Part 2 of our series based on Adam Hamilton’s book Making Sense of the Bible. Today we are going to tackle one of the toughest questions I’ve wrestled with and the answer that Hamilton comes up with really challenged me but also expanded my ideas of the Bible and what it means. Just because the Bible isn’t exactly what we expect doesn’t mean it isn’t the inspired Word of God. Nor does it mean that we weren’t meant to learn something from it. I hope this will challenge you and help you and inspire you as the research and reading did for me.
When my sister Nicole was born, I used to secretly watch after her.
My room was right next to hers and so when she would cry at night, I could hear her clear as a bell. Everyone else would be in bed and Nicole would be crying, but when I told my mom she said we needed to let her cry it out. I was only 12 but that just didn’t sit right with me. Not only was her crying keeping me up, but I couldn’t let her sit there with tears running down her face when all I had to do was to pick her up. I knew logically why parents let their kids cry, my mom explained it and everything, but something in me just couldn’t do it. Same thing happened with Emma. I could never just let her cry. I’d have to pick her up. So that’s what I did with Nicole. I would sneak past my parents’ room, go into Nicole’s, and quietly lower the bar on her crib and pick her up. I would carry her and rock her to sleep as best as I could. A couple of times, I could tell that her diaper was full so I would change her and then just as quietly lift up the bar again and let her rest. The funny thing is that nobody else remembers it that way. Not my mom, not my sister Karen, not Nicole. They swear up and down that it never happened, but my argument is this – how would they know? They were asleep! That’s the whole point!
It’s funny how people remember history differently.
From something as simple as watching my baby sister to the way in which huge events take place, history is remembered by different people in different ways. Living in the South and serving at Roswell UMC in Atlanta really showed me that. Talking about the internment of Japanese-Americans during World War II is pretty common knowledge out here in California, but back there I was surprised at how many people didn’t know it happened or knew very little about it. Cassie told me it wasn’t something they were taught in history even though it’s pretty standard curriculum out in sunny CA. I would share stories about how the internment affected the lives of the Japanese-American community and many people would come up afterward and talk about how shocked they were and how surprised they were to find out what happened. More shocking to me was the frequency with which people would dismiss it as a reasonable reaction to the fear of war. To the victors go the spoils – including the right to record history any way you want.
Think about how often that’s happened in our own past just in the United States.
How the Native Americans were treated by the early settlers is only something that has recently been addressed. How the ancestors of today’s African-Americans were treated as slaves was seen as normal and right and took not just a Civil War to correct it, but about 100 years of social justice before it became the law of the land. And that’s in our country where freedom is a gift. Think about the many, many places where freedom doesn’t exist. Freedom of the press. Freedom of speech. Basic human rights. These are things that we have been blessed with and even we make mistakes. Think about how common it is in other parts of the world. As the saying goes, “History is written by the victors.” History is written by the victors. Sometimes it’s done intentionally, sometimes it isn’t. But usually people write themselves as the heroes. Nobody is the villain in their own story. Nobody is the villain in their own story.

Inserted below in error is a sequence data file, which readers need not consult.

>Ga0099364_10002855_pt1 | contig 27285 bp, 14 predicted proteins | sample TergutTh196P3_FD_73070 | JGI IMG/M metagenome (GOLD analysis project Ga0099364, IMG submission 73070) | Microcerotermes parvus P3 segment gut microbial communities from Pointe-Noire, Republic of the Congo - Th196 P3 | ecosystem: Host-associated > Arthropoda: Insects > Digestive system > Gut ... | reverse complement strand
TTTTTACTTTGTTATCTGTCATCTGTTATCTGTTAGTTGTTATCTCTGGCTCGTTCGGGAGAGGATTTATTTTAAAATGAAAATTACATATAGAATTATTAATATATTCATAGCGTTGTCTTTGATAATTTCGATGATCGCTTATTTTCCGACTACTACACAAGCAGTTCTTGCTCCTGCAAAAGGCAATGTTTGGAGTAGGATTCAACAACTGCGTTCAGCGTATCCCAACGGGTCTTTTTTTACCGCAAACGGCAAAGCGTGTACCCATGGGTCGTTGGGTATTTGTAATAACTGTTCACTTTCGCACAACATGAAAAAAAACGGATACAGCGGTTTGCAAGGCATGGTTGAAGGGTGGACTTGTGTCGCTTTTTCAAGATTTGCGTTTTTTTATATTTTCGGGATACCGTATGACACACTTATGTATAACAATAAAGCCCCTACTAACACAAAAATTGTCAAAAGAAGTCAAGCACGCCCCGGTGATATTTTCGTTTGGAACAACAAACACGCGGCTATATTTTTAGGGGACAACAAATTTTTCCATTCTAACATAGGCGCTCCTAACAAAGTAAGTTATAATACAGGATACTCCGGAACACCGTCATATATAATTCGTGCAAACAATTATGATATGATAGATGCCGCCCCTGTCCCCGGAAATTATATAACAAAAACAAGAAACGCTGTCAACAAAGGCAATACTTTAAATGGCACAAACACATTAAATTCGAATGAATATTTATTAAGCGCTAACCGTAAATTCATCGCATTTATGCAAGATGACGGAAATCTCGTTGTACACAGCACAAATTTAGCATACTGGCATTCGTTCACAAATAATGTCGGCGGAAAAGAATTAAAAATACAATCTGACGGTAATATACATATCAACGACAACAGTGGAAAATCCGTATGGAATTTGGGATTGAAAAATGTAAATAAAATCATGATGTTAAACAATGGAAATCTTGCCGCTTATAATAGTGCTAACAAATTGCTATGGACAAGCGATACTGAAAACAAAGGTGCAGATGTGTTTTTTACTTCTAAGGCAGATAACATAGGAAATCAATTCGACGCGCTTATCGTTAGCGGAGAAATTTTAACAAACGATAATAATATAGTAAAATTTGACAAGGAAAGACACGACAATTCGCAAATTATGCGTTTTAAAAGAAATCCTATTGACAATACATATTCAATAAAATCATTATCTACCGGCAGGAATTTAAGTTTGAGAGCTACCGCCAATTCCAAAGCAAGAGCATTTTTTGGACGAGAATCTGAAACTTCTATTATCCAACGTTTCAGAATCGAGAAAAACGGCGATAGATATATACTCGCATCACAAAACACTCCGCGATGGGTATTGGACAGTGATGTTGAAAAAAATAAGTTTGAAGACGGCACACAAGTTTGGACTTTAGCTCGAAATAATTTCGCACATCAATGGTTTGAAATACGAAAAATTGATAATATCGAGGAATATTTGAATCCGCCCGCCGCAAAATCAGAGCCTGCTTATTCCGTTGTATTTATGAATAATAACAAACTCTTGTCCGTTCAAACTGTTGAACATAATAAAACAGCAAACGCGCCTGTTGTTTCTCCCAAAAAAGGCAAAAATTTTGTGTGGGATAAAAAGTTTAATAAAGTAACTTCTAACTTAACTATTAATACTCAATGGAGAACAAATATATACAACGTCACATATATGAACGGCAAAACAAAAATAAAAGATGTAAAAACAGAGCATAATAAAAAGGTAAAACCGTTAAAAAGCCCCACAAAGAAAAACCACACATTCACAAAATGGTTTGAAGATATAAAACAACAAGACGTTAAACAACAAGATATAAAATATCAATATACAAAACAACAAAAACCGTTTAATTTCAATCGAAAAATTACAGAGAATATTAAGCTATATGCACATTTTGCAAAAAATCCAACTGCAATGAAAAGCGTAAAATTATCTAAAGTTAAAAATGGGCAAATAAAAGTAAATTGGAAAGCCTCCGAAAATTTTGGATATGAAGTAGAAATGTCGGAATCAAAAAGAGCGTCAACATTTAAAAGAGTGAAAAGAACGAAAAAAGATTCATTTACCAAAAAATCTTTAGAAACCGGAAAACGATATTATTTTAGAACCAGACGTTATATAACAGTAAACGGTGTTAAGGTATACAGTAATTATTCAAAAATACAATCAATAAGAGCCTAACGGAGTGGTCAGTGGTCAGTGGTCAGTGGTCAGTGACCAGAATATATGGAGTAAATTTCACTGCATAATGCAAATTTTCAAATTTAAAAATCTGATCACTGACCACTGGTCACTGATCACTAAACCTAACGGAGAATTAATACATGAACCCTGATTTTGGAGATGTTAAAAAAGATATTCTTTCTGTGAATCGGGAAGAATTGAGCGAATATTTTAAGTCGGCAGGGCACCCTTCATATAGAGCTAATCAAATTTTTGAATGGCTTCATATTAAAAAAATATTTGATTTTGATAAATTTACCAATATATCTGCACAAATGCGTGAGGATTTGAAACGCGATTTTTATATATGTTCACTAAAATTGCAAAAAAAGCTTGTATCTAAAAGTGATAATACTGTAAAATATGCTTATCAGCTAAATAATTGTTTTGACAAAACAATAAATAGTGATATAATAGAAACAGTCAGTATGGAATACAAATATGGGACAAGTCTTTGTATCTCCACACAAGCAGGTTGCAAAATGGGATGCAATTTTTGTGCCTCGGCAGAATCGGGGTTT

So how does any of this relate to our lesson today?
We are going to read a passage of the Bible to help explain it all. If you have a Bible or a Bible app on your phone, would you please turn to 1 John 4:7-15. One of the biggest difficulties we encounter in the Bible is the difference between the God of the Old Testament and the God of the New Testament. Now the God of the Old Testament seems to be unusually harsh and mean. Don’t get me wrong, there are plenty of times in the Old Testament where God’s grace and mercy seem in abundance. The hundred or so times that the people of Israeli abandon God and then come crying back to him when things get tough come to mind. God always welcomed them back. When God saved his people and brought them out of slavery in Egypt comes to mind. When God provided miracles of manna and water while they were wandering in the desert come to mind. But then there are the times when God’s wrath seems pretty abundant and God strikes out at us through war and plague and slavery (Deuteronomy 20:10-18 is one example of many). It’s hard for us to reconcile these different images of God we receive, this God of the OT and the God we usually think of from the New Testament as evidenced by the passage below.
7 Dear friends, let us love one another, for love comes from God. Everyone who loves has been born of God and knows God. 8 Whoever does not love does not know God, because God is love. 9 This is how God showed his love among us: He sent his one and only Son into the world that we might live through him. 10 This is love: not that we loved God, but that he loved us and sent his Son as an atoning sacrifice for our sins. 11 Dear friends, since God so loved us, we also ought to love one another. 12 No one has ever seen God; but if we love one another, God lives in us and his love is made complete in us.
13 This is how we know that we live in him and he in us: He has given us of his Spirit. 14 And we have seen and testify that the Father has sent his Son to be the Savior of the world. 15 If anyone acknowledges that Jesus is the Son of God, God lives in them and they in God.